New York State tax issues: To qualify for New York State tax-free withdrawals on earnings, the money must be used for qualified higher education expenses at an eligible educational institution. Under New York State law, distributions for K-12 tuition expenses are considered nonqualified withdrawals and will require the recapture of any New York State tax benefits that have accrued on contributions.
Other state tax issues: Outside New York, some states may require recapture of tax deductions or tax credits previously taken for K-12 tuition withdrawals. Consult your tax and financial advisors for more information.
Can 529 accounts only be used to pay for college?
No. Your 529 account can be used to pay for qualified higher-education expenses at any eligible educational institutions, including:
Does it matter what state the beneficiary’s school is in?
No. Although you’ll be investing in a 529 plan sponsored by the State of New York, the student can attend any eligible educational institution (including eligible trade and vocational schools) in the United States or abroad.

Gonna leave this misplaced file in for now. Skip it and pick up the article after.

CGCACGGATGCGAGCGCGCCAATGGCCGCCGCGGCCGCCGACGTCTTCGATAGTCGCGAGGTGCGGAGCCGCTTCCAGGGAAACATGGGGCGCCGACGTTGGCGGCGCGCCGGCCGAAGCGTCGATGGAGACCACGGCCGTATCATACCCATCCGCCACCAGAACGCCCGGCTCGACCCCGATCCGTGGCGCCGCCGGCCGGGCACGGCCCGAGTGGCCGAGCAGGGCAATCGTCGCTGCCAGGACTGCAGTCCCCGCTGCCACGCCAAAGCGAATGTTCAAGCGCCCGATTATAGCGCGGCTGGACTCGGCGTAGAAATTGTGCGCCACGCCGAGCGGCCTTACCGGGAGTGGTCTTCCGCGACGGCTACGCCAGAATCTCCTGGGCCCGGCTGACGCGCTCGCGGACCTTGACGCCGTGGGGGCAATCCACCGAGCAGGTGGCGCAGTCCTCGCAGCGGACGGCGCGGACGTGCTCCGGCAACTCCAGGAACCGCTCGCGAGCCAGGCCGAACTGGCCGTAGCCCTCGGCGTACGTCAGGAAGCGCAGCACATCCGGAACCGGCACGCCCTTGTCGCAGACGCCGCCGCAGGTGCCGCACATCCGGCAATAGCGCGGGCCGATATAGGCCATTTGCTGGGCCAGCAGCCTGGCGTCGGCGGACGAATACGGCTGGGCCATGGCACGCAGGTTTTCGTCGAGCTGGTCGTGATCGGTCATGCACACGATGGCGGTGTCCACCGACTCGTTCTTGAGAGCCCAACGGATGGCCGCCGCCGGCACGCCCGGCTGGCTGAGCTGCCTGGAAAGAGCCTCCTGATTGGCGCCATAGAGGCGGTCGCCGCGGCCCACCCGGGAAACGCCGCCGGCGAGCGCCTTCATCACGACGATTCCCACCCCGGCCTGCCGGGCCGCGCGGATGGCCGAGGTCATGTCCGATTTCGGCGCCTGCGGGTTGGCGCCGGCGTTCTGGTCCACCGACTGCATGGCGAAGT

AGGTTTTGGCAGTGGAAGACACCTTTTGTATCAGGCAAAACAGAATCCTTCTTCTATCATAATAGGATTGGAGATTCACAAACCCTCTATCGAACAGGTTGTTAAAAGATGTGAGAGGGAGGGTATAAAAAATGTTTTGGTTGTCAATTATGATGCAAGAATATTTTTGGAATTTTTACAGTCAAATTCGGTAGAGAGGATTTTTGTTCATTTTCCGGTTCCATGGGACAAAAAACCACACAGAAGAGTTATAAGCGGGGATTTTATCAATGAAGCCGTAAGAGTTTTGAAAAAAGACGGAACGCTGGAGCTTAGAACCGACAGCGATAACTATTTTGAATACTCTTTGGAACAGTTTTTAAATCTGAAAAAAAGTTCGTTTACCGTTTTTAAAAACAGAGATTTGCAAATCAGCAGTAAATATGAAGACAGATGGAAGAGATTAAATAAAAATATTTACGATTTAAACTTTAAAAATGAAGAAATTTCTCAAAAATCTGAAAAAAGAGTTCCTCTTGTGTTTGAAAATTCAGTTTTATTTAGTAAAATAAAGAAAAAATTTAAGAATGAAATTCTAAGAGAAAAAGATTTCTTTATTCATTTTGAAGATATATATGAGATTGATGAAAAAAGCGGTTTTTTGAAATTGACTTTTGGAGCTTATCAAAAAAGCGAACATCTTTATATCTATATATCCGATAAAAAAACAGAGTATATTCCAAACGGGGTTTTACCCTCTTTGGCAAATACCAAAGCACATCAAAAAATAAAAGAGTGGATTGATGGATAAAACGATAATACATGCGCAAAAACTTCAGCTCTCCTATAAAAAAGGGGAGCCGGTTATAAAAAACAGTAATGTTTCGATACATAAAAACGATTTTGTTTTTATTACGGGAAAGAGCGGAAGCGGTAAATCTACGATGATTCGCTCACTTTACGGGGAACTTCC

How much does it cost to start?
There are no fees to open an account in New York’s 529 College Savings Program Direct Plan, and there is no minimum contribution amount to get started. Once you have an account, you’ll pay only $1.30 in fees per year for every $1,000 you invest in the Direct Plan (0.13% total annual asset-based fee).
How much can I invest?
529 account contribution limits are generally high—ranging from $200,000 or more, depending on the state. For the Direct Plan, you can contribute up to $520,000 on behalf of one beneficiary. This amount includes all New York-sponsored 529 savings accounts held for the same beneficiary.
What if I don’t have time for this?
We can see how you might feel that way—most parents are pretty busy these days. But starting to save early can make a big difference, and after you’ve completed your research, opening an account only takes about 10 minutes.
WASHINGTON — The Internal Revenue Service today launched the new Tax Withholding Estimator, an expanded, mobile-friendly online tool designed to make it easier for everyone to have the right amount of tax withheld during the year.